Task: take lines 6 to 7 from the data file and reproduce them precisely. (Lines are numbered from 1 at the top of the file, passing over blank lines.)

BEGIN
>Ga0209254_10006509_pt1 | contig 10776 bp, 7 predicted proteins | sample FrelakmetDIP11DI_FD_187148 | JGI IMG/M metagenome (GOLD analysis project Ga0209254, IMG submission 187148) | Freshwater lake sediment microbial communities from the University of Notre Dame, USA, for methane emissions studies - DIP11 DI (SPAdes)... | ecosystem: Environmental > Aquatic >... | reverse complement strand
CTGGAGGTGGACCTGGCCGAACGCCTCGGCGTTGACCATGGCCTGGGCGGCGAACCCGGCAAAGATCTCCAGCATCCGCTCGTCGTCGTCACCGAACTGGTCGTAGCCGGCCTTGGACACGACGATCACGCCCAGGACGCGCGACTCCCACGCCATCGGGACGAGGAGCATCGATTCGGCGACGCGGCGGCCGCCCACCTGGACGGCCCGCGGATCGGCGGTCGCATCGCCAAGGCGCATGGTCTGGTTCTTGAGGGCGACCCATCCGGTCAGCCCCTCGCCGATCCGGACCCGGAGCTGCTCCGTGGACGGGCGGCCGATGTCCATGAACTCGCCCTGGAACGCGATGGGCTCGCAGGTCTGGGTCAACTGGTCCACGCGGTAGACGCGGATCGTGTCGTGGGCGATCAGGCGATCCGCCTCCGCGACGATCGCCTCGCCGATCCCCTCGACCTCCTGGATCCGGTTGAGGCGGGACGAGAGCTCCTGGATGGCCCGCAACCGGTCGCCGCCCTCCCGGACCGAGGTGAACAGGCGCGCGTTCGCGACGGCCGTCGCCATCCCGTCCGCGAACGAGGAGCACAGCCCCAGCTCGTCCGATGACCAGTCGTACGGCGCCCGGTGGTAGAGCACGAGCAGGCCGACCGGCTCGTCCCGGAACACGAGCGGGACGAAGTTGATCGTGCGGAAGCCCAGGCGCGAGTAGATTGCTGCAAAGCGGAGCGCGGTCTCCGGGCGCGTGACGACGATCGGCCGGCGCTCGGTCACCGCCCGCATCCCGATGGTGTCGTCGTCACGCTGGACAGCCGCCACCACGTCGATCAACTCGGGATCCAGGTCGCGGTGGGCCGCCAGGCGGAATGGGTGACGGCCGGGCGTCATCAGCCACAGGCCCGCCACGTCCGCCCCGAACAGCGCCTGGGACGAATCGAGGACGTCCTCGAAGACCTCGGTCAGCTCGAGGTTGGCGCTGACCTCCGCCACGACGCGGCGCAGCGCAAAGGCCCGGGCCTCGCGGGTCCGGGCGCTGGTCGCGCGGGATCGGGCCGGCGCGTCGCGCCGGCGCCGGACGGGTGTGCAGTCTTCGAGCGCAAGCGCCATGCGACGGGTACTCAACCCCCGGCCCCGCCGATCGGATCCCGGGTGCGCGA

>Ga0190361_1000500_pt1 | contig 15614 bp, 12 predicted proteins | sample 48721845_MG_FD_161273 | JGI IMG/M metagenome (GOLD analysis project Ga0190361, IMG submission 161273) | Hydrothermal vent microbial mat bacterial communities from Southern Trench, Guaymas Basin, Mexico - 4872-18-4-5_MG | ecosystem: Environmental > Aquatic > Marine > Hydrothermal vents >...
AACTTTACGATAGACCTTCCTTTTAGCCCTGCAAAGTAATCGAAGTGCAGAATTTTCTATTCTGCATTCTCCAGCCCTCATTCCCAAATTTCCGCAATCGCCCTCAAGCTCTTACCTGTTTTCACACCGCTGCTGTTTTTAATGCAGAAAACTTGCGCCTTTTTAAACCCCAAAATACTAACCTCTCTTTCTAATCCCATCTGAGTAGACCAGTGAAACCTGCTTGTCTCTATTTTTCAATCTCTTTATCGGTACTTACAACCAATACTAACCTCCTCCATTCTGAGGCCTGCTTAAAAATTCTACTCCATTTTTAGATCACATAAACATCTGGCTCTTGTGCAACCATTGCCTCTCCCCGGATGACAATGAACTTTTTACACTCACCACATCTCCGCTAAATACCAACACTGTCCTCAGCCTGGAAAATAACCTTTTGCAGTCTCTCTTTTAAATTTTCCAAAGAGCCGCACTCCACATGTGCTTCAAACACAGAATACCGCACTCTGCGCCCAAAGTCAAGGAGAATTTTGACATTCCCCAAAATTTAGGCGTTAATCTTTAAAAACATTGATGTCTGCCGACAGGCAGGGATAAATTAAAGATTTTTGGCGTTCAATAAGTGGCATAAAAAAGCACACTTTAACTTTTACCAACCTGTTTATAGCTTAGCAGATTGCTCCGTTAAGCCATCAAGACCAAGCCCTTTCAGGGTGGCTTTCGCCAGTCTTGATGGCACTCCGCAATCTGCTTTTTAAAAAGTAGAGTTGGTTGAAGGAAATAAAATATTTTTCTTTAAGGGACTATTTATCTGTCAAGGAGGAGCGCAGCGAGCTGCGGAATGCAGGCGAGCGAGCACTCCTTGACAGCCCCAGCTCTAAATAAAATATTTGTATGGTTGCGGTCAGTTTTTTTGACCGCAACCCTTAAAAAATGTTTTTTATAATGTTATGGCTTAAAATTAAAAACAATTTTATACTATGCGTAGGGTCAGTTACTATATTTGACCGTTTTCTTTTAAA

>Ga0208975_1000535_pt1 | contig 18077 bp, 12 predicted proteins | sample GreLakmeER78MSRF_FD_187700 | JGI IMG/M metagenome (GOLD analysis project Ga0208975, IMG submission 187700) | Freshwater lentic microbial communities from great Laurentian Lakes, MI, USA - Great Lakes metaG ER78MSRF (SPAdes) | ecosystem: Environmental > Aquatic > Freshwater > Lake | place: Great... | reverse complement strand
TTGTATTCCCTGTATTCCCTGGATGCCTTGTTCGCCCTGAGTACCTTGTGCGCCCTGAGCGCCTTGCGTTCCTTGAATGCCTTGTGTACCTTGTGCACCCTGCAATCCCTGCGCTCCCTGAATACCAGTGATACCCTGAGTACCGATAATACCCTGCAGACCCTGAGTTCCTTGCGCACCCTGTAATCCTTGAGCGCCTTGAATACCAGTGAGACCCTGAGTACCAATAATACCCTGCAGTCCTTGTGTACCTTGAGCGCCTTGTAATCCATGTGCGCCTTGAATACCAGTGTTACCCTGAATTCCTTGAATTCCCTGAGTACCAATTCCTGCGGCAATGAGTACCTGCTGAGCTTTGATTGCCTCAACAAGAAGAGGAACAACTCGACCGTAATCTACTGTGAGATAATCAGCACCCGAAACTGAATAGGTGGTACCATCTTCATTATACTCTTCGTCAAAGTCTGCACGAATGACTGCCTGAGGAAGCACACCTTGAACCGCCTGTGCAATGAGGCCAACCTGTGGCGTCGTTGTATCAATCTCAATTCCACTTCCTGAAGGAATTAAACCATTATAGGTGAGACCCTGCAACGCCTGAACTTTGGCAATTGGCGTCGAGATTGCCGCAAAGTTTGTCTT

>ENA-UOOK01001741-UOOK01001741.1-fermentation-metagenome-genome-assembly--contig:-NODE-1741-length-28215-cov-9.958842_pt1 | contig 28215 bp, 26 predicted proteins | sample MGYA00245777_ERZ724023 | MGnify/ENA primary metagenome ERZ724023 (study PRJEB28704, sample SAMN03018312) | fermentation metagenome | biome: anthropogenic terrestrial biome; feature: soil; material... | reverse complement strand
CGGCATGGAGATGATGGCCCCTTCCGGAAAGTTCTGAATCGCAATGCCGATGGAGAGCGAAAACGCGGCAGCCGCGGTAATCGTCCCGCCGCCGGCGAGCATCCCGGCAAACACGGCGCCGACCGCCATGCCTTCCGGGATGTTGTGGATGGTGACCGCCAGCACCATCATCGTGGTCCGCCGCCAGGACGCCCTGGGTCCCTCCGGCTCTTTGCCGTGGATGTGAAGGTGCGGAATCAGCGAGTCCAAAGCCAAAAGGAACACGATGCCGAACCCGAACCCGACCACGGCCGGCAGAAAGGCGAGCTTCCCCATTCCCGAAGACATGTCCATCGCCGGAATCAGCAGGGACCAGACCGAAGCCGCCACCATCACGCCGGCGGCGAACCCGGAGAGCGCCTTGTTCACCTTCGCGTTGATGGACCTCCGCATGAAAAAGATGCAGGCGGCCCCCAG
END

TTGTATTCCCTGTATTCCCTGGATGCCTTGTTCGCCCTGAGTACCTTGTGCGCCCTGAGCGCCTTGCGTTCCTTGAATGCCTTGTGTACCTTGTGCACCCTGCAATCCCTGCGCTCCCTGAATACCAGTGATACCCTGAGTACCGATAATACCCTGCAGACCCTGAGTTCCTTGCGCACCCTGTAATCCTTGAGCGCCTTGAATACCAGTGAGACCCTGAGTACCAATAATACCCTGCAGTCCTTGTGTACCTTGAGCGCCTTGTAATCCATGTGCGCCTTGAATACCAGTGTTACCCTGAATTCCTTGAATTCCCTGAGTACCAATTCCTGCGGCAATGAGTACCTGCTGAGCTTTGATTGCCTCAACAAGAAGAGGAACAACTCGACCGTAATCTACTGTGAGATAATCAGCACCCGAAACTGAATAGGTGGTACCATCTTCATTATACTCTTCGTCAAAGTCTGCACGAATGACTGCCTGAGGAAGCACACCTTGAACCGCCTGTGCAATGAGGCCAACCTGTGGCGTCGTTGTATCAATCTCAATTCCACTTCCTGAAGGAATTAAACCATTATAGGTGAGACCCTGCAACGCCTGAACTTTGGCAATTGGCGTCGAGATTGCCGCAAAGTTTGTCTT

>ENA-UOOK01001741-UOOK01001741.1-fermentation-metagenome-genome-assembly--contig:-NODE-1741-length-28215-cov-9.958842_pt1 | contig 28215 bp, 26 predicted proteins | sample MGYA00245777_ERZ724023 | MGnify/ENA primary metagenome ERZ724023 (study PRJEB28704, sample SAMN03018312) | fermentation metagenome | biome: anthropogenic terrestrial biome; feature: soil; material... | reverse complement strand